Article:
The &quot;Transitions Project&quot; was notable for four reasons: first, it constituted a major theoretical contribution to the study of regime change; second, it was informed by a normative commitment, namely to democratization; third, it had a crucial impact on academic research in the field; and finally, it had a clear influence on political leaders, notably those leading processes of regime change and democratization. <br />The project was initiated in 1979 by the Woodrow Wilson Center in Washington, DC. The Center sponsored various meetings, which culminated in the publication of four books, Transitions from Authoritarian Rule (1986), based on case studies, and offering novel comparative and theoretical perspectives written by scholars from Latin America, the United States, and Europe. The series was translated into numerous languages and, for more than a decade, was the most cited work of social science published in English. Guillermo O?Donnell, Philippe C. Schmitter and Fernando H. Cardoso were the three project co-founders. Cardoso was later replaced by Laurence Whitehead as co-Director. <br />The project was initially proposed by Latin American scholars, at a time when all the countries studied were under authoritarian rule. It incorporated the views of practitioners, policymakers, and international academics from multiple disciplines into what was to be a groundbreaking and rigorous inquiry. <br />The idea of transitions to democracy seemed unrealistic at the time the project was launched, given the political backdrop of brutal authoritarian regimes throughout Latin America. While scholars insisted on the inevitability of transition from authoritarian rule, and while they were committed to democracy, they did not assume that transitions would necessarily culminate in democracy. They came from different disciplines and countries, but were united in advocating certain principles deemed to be inherent to any process of transition: formal government institutions, informal cultural norms, free and fair elections, stable political parties, viable civil societies, and conceptions of citizenship, as well as the &quot;old standards,&quot; development and economic growth. Schmitter noted that the project strove to break away from the mold of social science literature on democratization, which characterized the very idea of democratization as highly unlikely. <br />Over the years, the experiences of different countries helped refine the theoretical discussion, leading to new syntheses and approaches. While the first wave of studies focused on whether and how the new democracies might be consolidated, a topic that inspired the launching of The Journal of Democracy, the project founders later developed new perspectives, each specializing in different areas of democratization studies: O?Donnell began to focus on the issue of the quality of democracy; Schmitter focused on regime consolidation and on supranational democratization; Whitehead developed research on the international dimensions of democratization. All three, however, have continued to insist on the merits of regional or country comparisons as a means to understanding democracies and democratization processes. Continuing debates about democratization, and the more than two decades of empirical research that emerged as a result of the &quot;Transitions Project,&quot; remains the driving force behind the new initiatives to study new democracies in Latin America and beyond.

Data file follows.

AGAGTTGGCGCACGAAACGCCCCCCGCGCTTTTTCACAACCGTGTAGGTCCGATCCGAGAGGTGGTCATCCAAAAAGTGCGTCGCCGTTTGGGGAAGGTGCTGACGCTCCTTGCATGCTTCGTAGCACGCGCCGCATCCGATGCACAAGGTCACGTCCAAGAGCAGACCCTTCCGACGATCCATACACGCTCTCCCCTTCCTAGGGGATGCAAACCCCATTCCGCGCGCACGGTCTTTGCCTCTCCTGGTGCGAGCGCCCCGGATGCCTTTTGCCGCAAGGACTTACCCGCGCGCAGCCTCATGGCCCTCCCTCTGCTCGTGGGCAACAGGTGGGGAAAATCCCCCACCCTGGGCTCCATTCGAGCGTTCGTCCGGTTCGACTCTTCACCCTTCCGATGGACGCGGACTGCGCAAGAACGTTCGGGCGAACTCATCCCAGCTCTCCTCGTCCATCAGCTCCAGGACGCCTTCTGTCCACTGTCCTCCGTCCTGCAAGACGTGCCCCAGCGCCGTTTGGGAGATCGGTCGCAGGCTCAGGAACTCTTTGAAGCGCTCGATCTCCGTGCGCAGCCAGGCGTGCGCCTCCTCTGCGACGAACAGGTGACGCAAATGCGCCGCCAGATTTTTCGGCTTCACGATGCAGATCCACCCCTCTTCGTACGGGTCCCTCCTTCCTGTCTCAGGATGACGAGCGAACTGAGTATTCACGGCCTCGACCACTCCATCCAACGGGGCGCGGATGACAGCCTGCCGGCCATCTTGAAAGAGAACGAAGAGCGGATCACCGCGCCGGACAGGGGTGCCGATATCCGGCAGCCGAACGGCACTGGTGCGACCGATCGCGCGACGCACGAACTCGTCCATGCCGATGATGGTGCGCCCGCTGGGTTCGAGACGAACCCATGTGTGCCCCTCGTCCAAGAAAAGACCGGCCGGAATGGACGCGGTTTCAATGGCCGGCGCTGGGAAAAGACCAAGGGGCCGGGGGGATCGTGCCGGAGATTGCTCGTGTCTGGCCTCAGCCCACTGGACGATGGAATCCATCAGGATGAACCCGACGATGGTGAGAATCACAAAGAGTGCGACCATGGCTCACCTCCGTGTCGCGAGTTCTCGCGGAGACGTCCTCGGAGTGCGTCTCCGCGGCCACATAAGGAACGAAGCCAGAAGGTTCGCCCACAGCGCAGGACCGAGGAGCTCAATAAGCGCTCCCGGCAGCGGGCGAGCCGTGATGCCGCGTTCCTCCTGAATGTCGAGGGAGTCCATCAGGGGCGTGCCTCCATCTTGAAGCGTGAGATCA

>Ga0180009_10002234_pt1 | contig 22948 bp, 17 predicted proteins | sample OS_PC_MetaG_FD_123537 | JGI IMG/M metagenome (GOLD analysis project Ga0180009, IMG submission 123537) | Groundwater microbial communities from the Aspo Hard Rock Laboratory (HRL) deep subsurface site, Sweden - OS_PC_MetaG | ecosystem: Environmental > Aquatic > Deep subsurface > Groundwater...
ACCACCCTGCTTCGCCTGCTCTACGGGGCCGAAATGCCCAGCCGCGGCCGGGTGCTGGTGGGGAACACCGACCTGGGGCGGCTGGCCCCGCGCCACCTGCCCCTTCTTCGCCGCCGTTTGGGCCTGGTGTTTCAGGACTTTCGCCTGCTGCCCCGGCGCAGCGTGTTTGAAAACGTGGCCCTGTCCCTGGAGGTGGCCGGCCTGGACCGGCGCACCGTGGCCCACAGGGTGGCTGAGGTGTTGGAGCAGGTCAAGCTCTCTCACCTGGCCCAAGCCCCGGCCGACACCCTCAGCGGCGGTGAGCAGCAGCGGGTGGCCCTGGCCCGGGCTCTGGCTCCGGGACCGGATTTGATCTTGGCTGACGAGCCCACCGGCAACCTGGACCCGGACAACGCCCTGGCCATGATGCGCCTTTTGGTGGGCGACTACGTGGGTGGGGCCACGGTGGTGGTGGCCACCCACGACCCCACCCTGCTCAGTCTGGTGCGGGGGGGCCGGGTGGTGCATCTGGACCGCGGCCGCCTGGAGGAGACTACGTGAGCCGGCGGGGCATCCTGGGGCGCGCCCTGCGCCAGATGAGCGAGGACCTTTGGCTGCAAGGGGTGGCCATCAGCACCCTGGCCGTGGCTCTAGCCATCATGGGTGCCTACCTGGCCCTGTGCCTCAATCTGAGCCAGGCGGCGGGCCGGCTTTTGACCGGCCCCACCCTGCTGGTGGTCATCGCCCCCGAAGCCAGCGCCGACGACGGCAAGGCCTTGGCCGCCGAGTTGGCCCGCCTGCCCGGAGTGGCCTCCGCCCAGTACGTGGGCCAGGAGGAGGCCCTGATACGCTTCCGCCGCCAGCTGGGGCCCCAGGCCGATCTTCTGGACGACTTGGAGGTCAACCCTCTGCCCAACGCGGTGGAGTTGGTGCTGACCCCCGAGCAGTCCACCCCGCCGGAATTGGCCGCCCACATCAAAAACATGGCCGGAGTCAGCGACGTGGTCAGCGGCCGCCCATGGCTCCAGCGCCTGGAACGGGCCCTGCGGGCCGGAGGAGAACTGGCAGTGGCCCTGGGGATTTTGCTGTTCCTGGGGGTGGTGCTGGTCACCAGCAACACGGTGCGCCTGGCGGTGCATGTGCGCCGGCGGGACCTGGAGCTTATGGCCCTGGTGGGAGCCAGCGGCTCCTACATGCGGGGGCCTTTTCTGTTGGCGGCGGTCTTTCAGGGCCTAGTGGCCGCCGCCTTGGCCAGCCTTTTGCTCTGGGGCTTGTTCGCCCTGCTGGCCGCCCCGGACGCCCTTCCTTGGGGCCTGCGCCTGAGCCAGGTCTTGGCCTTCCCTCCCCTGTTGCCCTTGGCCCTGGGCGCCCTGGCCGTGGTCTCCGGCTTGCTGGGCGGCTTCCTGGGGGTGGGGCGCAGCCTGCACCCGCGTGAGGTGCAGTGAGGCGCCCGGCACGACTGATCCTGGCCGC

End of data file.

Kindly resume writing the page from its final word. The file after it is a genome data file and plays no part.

Diogo Moreira
Carmen Fonseca
Bárbara Direito
Coordenador 
Start Date: 
01/09/2007
End Date: 
30/08/2009
Duração: 
23 meses
Closed